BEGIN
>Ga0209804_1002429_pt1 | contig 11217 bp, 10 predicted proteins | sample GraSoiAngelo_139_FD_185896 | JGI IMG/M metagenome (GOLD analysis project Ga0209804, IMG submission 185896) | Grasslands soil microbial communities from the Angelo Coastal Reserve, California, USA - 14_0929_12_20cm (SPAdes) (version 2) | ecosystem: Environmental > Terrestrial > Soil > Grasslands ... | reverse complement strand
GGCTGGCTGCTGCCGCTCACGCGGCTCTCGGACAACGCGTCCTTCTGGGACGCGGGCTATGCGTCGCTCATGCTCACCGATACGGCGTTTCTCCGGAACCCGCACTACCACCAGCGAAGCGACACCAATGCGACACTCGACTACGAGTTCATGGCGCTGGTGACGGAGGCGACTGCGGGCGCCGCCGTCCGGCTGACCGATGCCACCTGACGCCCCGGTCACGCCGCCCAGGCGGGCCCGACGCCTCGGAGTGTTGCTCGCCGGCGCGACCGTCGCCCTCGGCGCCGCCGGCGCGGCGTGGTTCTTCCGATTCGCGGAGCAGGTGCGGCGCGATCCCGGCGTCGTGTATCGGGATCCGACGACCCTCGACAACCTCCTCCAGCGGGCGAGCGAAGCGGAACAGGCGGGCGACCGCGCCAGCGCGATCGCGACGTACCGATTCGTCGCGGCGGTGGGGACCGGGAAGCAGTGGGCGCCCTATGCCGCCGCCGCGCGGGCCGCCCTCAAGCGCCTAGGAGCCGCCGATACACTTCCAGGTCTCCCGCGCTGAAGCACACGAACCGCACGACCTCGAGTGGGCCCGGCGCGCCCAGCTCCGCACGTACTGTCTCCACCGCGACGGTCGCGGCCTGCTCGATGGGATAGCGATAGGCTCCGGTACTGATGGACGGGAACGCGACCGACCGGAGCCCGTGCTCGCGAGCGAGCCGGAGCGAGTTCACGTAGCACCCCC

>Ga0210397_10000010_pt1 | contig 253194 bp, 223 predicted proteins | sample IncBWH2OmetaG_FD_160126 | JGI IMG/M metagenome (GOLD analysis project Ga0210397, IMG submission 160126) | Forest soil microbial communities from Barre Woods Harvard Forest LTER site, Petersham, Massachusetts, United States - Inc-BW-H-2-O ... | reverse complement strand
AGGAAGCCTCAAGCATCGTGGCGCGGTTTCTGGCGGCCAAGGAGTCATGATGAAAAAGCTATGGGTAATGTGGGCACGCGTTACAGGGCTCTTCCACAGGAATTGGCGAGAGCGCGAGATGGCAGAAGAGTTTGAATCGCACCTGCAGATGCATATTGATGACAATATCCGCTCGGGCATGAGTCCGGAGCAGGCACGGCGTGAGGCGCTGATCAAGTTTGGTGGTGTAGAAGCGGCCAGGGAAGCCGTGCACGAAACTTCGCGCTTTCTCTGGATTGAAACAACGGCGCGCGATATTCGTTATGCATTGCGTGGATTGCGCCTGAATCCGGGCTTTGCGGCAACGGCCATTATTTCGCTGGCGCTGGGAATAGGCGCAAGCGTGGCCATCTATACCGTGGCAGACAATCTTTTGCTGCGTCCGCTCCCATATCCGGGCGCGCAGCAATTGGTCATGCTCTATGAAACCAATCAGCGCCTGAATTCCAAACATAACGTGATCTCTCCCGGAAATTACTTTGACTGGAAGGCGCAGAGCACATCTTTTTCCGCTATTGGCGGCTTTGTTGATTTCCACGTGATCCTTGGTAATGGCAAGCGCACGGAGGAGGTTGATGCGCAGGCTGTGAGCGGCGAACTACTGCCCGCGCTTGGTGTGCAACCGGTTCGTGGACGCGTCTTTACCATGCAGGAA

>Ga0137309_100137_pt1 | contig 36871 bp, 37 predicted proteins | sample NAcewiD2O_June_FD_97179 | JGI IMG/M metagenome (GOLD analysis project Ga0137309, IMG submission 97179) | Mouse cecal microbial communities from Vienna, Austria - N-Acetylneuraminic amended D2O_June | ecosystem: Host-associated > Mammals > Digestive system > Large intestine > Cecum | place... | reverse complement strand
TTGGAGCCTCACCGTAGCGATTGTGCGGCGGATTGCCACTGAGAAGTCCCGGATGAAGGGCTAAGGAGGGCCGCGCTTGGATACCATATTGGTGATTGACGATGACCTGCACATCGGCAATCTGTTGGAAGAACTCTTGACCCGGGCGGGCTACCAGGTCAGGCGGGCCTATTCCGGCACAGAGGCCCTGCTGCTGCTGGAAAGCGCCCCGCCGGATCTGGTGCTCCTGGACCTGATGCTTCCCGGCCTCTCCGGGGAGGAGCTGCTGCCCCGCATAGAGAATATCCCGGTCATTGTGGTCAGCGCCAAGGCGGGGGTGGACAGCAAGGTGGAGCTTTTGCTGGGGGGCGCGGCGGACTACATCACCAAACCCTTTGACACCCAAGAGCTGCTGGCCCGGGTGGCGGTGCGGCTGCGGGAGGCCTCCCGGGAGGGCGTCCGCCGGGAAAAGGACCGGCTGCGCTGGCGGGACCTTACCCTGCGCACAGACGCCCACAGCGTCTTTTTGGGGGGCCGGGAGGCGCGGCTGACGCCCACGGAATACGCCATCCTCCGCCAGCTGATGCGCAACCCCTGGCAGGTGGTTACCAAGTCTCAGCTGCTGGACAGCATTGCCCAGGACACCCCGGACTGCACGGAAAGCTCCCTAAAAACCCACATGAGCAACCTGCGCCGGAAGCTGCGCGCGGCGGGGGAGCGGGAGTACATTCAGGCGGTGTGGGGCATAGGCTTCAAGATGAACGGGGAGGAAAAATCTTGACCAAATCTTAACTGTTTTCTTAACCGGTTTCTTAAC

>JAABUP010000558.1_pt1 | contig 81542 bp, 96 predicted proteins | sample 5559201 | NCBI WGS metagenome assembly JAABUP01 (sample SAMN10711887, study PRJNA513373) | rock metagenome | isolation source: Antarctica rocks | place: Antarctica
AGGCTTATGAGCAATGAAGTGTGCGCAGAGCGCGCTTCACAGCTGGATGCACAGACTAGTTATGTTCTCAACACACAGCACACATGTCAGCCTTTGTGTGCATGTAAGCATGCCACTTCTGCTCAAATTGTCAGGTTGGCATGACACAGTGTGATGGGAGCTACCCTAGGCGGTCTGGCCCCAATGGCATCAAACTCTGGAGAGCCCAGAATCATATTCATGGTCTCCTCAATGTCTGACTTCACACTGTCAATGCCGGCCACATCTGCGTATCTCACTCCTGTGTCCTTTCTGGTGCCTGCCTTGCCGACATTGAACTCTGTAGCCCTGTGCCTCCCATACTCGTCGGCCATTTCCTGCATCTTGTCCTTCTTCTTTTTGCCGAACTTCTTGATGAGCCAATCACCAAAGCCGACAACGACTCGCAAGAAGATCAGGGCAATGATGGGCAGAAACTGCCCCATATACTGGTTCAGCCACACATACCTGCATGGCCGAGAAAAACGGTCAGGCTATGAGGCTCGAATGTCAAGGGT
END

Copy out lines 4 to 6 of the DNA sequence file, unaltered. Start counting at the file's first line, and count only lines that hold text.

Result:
AGGAAGCCTCAAGCATCGTGGCGCGGTTTCTGGCGGCCAAGGAGTCATGATGAAAAAGCTATGGGTAATGTGGGCACGCGTTACAGGGCTCTTCCACAGGAATTGGCGAGAGCGCGAGATGGCAGAAGAGTTTGAATCGCACCTGCAGATGCATATTGATGACAATATCCGCTCGGGCATGAGTCCGGAGCAGGCACGGCGTGAGGCGCTGATCAAGTTTGGTGGTGTAGAAGCGGCCAGGGAAGCCGTGCACGAAACTTCGCGCTTTCTCTGGATTGAAACAACGGCGCGCGATATTCGTTATGCATTGCGTGGATTGCGCCTGAATCCGGGCTTTGCGGCAACGGCCATTATTTCGCTGGCGCTGGGAATAGGCGCAAGCGTGGCCATCTATACCGTGGCAGACAATCTTTTGCTGCGTCCGCTCCCATATCCGGGCGCGCAGCAATTGGTCATGCTCTATGAAACCAATCAGCGCCTGAATTCCAAACATAACGTGATCTCTCCCGGAAATTACTTTGACTGGAAGGCGCAGAGCACATCTTTTTCCGCTATTGGCGGCTTTGTTGATTTCCACGTGATCCTTGGTAATGGCAAGCGCACGGAGGAGGTTGATGCGCAGGCTGTGAGCGGCGAACTACTGCCCGCGCTTGGTGTGCAACCGGTTCGTGGACGCGTCTTTACCATGCAGGAA

>Ga0137309_100137_pt1 | contig 36871 bp, 37 predicted proteins | sample NAcewiD2O_June_FD_97179 | JGI IMG/M metagenome (GOLD analysis project Ga0137309, IMG submission 97179) | Mouse cecal microbial communities from Vienna, Austria - N-Acetylneuraminic amended D2O_June | ecosystem: Host-associated > Mammals > Digestive system > Large intestine > Cecum | place... | reverse complement strand
TTGGAGCCTCACCGTAGCGATTGTGCGGCGGATTGCCACTGAGAAGTCCCGGATGAAGGGCTAAGGAGGGCCGCGCTTGGATACCATATTGGTGATTGACGATGACCTGCACATCGGCAATCTGTTGGAAGAACTCTTGACCCGGGCGGGCTACCAGGTCAGGCGGGCCTATTCCGGCACAGAGGCCCTGCTGCTGCTGGAAAGCGCCCCGCCGGATCTGGTGCTCCTGGACCTGATGCTTCCCGGCCTCTCCGGGGAGGAGCTGCTGCCCCGCATAGAGAATATCCCGGTCATTGTGGTCAGCGCCAAGGCGGGGGTGGACAGCAAGGTGGAGCTTTTGCTGGGGGGCGCGGCGGACTACATCACCAAACCCTTTGACACCCAAGAGCTGCTGGCCCGGGTGGCGGTGCGGCTGCGGGAGGCCTCCCGGGAGGGCGTCCGCCGGGAAAAGGACCGGCTGCGCTGGCGGGACCTTACCCTGCGCACAGACGCCCACAGCGTCTTTTTGGGGGGCCGGGAGGCGCGGCTGACGCCCACGGAATACGCCATCCTCCGCCAGCTGATGCGCAACCCCTGGCAGGTGGTTACCAAGTCTCAGCTGCTGGACAGCATTGCCCAGGACACCCCGGACTGCACGGAAAGCTCCCTAAAAACCCACATGAGCAACCTGCGCCGGAAGCTGCGCGCGGCGGGGGAGCGGGAGTACATTCAGGCGGTGTGGGGCATAGGCTTCAAGATGAACGGGGAGGAAAAATCTTGACCAAATCTTAACTGTTTTCTTAACCGGTTTCTTAAC